Cumberland Times-News

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May 10, 2013

Lawmaker: Demolish, replace troubled detention center

Lockup has been under scrutiny since indictments that included 15 corrections officers

BALTIMORE — The Baltimore City Detention Center, built in the Civil War era, needs to be demolished and replaced, a lawmaker who toured the jail with a small group of Republican legislators said Friday.

The lockup has been under scrutiny since last month when federal officials announced the indictment of 25 people — including 13 female correctional officers — in a conspiracy to bring in drugs, cellphones and other contraband. The ring involved sex between inmates and guards that resulted in four of the officers becoming pregnant, one of them twice, by Tavon White, leader of a gang called the Black Guerilla Family.

Delegate Nicholaus Kipke, R-Anne Arundel, and other lawmakers described it as a long-outdated facility with a variety of problems that make it harder to manage the busy traffic of detainees, their visiting family members and attorneys. They cited cell doors that don’t open because the ground has shifted. They also noted there is too much close contact between correctional officers and detainees. They said full body scans are needed, not just metal detectors, to prevent contraband from entering the facility.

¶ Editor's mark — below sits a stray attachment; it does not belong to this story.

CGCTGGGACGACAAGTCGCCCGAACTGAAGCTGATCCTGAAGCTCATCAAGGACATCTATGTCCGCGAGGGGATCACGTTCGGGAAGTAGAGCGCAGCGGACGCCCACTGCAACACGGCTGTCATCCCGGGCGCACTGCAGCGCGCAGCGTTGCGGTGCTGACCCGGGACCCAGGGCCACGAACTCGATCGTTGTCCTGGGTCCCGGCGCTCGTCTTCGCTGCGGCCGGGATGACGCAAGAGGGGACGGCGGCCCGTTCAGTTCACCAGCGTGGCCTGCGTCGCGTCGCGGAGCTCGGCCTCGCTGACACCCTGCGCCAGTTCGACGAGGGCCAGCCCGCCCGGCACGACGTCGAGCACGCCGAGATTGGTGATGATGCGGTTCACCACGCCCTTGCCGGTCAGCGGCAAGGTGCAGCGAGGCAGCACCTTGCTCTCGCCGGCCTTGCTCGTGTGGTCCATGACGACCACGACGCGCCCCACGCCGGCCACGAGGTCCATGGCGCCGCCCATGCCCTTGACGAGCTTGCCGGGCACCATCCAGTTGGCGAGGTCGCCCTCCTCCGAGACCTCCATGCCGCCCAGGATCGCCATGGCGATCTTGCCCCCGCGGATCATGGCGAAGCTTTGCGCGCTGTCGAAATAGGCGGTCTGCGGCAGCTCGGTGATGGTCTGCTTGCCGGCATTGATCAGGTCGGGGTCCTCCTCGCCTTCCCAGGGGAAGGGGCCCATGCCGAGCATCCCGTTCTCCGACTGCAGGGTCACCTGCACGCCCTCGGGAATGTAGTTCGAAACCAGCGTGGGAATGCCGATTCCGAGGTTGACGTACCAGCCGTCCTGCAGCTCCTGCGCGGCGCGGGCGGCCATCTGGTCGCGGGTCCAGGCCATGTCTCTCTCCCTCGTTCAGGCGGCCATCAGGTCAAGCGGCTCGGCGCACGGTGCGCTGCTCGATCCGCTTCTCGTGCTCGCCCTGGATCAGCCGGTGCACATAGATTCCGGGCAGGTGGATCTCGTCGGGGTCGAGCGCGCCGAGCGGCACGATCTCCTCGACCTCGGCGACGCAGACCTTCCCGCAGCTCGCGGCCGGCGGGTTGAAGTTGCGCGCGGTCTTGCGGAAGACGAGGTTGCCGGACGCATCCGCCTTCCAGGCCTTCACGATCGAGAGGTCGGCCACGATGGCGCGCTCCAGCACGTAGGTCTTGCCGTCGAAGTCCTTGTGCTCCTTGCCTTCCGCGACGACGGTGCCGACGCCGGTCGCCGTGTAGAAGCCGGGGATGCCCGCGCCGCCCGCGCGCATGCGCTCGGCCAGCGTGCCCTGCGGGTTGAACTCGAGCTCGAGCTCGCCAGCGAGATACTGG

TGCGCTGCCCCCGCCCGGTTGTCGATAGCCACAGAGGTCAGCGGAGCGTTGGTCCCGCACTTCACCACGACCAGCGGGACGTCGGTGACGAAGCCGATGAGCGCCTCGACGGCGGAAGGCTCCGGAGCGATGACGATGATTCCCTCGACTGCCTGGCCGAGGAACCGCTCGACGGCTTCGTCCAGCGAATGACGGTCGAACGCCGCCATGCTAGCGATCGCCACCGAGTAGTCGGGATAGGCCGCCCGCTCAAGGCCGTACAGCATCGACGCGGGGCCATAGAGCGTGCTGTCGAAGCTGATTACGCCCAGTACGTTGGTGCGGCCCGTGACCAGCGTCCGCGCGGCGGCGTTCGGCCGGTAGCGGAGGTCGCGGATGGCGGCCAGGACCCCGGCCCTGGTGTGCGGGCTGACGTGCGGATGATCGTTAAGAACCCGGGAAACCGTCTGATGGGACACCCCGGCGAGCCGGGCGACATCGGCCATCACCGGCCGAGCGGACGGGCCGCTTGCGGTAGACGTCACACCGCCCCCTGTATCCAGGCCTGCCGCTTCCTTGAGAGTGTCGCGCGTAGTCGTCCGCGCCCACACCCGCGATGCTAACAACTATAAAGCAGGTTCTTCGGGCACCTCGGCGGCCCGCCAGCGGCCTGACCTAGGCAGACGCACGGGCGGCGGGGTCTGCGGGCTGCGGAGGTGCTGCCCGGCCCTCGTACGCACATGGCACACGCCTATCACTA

“It would cost about $300 million,” Kipke said, noting the estimated cost of building a new facility. “It’s in the long-term plan for corrections. They’ve been asking the governor to fund that, and we think it’s essential. You can’t have cells, for example, where the doors have to be opened by a guard. You have to have it computerized so that there’s less contact between guards and prisoners.”

Participants in Friday’s tour included Delegates John Cluster, R-Baltimore County; Michael Hough, R-Frederick; Michael Smigiel, R-Cecil; and Sen. E.J. Pipkin, R-Cecil. They met with Maryland Department of Public Safety and Correctional Services Secretary Gary Maynard, who has moved his office to the detention center to conduct a thorough investigation.

Gov. Martin O’Malley announced a variety of reforms this week, including the installation of new technology that blocks inmates’ ability to use contraband cellphones from correctional institutions. The governor also said he will urge lawmakers to pass a measure to make smuggling a cellphone into a correctional institute a felony punishable by additional jail time.

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